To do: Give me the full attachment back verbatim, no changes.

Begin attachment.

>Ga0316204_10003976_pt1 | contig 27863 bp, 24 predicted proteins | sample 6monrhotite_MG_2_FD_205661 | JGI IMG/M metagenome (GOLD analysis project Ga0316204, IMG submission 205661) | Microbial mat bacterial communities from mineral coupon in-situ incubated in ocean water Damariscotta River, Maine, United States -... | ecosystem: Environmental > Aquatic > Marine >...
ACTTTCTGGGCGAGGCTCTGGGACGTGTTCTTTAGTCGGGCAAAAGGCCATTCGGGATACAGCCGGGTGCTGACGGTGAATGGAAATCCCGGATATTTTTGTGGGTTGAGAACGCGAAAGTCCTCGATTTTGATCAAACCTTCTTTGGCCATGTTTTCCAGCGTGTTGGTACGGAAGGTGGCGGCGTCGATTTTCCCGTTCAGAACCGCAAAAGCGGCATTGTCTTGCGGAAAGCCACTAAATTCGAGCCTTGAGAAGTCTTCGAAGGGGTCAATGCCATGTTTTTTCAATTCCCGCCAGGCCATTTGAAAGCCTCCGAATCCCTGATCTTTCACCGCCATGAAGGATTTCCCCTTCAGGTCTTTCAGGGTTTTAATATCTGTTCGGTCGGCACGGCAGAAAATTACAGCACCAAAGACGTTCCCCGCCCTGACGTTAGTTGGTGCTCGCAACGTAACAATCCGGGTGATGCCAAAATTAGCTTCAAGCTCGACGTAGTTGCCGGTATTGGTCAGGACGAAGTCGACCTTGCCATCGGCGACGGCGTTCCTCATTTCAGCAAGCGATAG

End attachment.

>Ga0316204_10003976_pt1 | contig 27863 bp, 24 predicted proteins | sample 6monrhotite_MG_2_FD_205661 | JGI IMG/M metagenome (GOLD analysis project Ga0316204, IMG submission 205661) | Microbial mat bacterial communities from mineral coupon in-situ incubated in ocean water Damariscotta River, Maine, United States -... | ecosystem: Environmental > Aquatic > Marine >...
ACTTTCTGGGCGAGGCTCTGGGACGTGTTCTTTAGTCGGGCAAAAGGCCATTCGGGATACAGCCGGGTGCTGACGGTGAATGGAAATCCCGGATATTTTTGTGGGTTGAGAACGCGAAAGTCCTCGATTTTGATCAAACCTTCTTTGGCCATGTTTTCCAGCGTGTTGGTACGGAAGGTGGCGGCGTCGATTTTCCCGTTCAGAACCGCAAAAGCGGCATTGTCTTGCGGAAAGCCACTAAATTCGAGCCTTGAGAAGTCTTCGAAGGGGTCAATGCCATGTTTTTTCAATTCCCGCCAGGCCATTTGAAAGCCTCCGAATCCCTGATCTTTCACCGCCATGAAGGATTTCCCCTTCAGGTCTTTCAGGGTTTTAATATCTGTTCGGTCGGCACGGCAGAAAATTACAGCACCAAAGACGTTCCCCGCCCTGACGTTAGTTGGTGCTCGCAACGTAACAATCCGGGTGATGCCAAAATTAGCTTCAAGCTCGACGTAGTTGCCGGTATTGGTCAGGACGAAGTCGACCTTGCCATCGGCGACGGCGTTCCTCATTTCAGCAAGCGATAG